So back to our winemakers: they were going through and tasting barrel samples of a specific wine (our 2016’s in this case) pulled from a neutral barrel, and 2-3 other new barrel types to see what effects they were having on the wines at about the midpoint of the barrel-aging process.  Different fermentation types were also sprinkled in to taste their effects blindly as well.  To me this exemplifies how winemaking is the perfect blend of art and science – the method extremely scientific with it being completely blind and a control sample (neutral barrel) to compare everything against + them sharing their opinions on the different flavors, aromas, and mouth feel they’re experiencing.  It also shows how committed Fidélitas is to staying true to Modern Craft winemaking techniques.  Respecting what we’ve done in the past, but always testing our own opinions and seeing what else is out there to help us make world class wine on Red Mountain.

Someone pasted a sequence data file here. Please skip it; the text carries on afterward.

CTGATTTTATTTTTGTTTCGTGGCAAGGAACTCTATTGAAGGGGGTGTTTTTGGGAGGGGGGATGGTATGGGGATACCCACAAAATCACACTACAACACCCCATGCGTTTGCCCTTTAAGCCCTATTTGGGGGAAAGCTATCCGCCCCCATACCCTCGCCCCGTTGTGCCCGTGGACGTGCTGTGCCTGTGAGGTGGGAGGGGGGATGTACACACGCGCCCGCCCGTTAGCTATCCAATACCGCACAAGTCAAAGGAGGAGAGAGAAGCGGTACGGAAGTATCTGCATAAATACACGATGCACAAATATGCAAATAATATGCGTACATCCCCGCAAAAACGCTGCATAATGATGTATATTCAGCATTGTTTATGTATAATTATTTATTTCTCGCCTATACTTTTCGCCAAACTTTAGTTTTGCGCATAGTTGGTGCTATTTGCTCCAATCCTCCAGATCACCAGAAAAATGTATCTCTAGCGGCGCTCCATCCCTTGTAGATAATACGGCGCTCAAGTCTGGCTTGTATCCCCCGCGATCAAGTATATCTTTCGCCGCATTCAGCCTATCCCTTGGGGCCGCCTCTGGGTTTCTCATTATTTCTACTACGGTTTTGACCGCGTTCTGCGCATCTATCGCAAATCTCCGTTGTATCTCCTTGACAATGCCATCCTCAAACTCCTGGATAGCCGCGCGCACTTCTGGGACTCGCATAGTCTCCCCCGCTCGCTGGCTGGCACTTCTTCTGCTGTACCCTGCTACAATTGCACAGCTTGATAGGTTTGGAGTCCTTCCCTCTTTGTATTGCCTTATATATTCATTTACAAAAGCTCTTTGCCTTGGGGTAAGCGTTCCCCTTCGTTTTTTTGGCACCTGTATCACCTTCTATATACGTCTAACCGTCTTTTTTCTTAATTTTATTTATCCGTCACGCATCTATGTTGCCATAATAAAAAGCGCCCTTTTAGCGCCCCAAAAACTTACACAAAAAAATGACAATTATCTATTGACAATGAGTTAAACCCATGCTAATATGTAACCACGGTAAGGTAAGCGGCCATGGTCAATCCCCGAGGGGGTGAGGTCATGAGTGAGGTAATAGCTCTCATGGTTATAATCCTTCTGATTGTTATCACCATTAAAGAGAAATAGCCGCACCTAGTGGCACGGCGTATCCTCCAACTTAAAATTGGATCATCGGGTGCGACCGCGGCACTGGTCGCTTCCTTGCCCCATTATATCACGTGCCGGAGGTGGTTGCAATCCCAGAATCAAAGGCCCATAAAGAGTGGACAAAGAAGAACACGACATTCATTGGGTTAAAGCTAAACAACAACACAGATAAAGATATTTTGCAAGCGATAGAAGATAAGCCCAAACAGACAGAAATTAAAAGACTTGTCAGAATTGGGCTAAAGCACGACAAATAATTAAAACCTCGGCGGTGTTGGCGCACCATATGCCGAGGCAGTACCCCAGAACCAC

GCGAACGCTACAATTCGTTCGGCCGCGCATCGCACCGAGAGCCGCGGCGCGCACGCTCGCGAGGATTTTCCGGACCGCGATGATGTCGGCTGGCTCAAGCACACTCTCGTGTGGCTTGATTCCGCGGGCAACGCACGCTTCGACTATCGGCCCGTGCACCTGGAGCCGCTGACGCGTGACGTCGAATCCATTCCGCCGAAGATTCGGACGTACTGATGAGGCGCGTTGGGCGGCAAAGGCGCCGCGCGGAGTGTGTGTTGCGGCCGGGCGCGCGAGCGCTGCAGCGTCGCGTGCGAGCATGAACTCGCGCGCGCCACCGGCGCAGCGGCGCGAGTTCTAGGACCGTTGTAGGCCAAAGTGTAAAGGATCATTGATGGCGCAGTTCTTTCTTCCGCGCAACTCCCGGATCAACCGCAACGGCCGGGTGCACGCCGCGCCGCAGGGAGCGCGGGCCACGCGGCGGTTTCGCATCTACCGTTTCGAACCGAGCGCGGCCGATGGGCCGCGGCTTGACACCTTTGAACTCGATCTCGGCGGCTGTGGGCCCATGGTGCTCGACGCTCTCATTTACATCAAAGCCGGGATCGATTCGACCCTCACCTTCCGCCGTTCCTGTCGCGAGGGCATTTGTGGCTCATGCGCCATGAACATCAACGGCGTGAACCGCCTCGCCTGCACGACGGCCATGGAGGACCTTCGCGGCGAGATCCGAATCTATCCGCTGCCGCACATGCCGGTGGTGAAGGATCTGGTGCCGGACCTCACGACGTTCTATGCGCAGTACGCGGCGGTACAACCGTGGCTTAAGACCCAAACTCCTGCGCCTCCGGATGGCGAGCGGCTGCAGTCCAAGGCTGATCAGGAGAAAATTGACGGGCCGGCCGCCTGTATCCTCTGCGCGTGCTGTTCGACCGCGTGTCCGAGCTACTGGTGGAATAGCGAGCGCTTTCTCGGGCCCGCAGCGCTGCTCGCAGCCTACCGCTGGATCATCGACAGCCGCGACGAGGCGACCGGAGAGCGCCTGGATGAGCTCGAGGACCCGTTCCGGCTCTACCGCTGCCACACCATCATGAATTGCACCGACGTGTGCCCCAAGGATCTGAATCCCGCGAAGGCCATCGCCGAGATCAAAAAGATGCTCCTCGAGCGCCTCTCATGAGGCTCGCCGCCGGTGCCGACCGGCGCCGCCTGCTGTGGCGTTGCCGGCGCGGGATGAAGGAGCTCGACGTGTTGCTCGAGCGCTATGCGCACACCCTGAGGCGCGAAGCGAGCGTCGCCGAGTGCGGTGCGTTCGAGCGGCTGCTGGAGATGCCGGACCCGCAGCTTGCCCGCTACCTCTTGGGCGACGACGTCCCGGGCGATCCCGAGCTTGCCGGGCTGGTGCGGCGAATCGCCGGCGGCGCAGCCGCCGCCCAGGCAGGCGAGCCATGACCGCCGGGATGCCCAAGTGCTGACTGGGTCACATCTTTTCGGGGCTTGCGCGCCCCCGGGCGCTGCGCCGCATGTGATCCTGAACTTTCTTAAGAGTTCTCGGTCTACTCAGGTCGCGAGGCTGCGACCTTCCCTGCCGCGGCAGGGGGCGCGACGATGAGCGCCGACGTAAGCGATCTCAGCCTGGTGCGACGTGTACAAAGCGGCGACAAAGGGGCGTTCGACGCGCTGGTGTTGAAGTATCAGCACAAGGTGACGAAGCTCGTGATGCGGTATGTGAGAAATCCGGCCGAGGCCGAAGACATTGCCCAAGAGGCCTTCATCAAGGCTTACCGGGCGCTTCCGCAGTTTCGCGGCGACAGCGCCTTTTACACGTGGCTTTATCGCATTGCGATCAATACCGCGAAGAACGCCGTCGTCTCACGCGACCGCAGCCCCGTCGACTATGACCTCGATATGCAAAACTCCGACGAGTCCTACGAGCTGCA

Time Posted: Aug 24, 2017 at 10:00 AM
Skye Dissette
 
August 16, 2017 | Skye Dissette

Start Planning Your Trip!

Harvest is right around the corner and my favorite time of year to go visit wineries. The vineyards are stunning, the weather is ideal, and the bolder/heavier reds start to make an appearance! Who doesn’t love drinking Cabernet while sitting on our Red Mountain patio in 65-degree weather with the sun shining?

We just recently launched our “Fidelitas Estate Experience” and we are so excited to start sharing this with our customers. We start by gathering in the Red Mountain Tasting Room at 10am for our first pour and some great Fidelitas background stories. From there, we will walk through the vines and listen to all the things you need to know about our vineyards. Of course, wine will be enjoyed during the entire tour.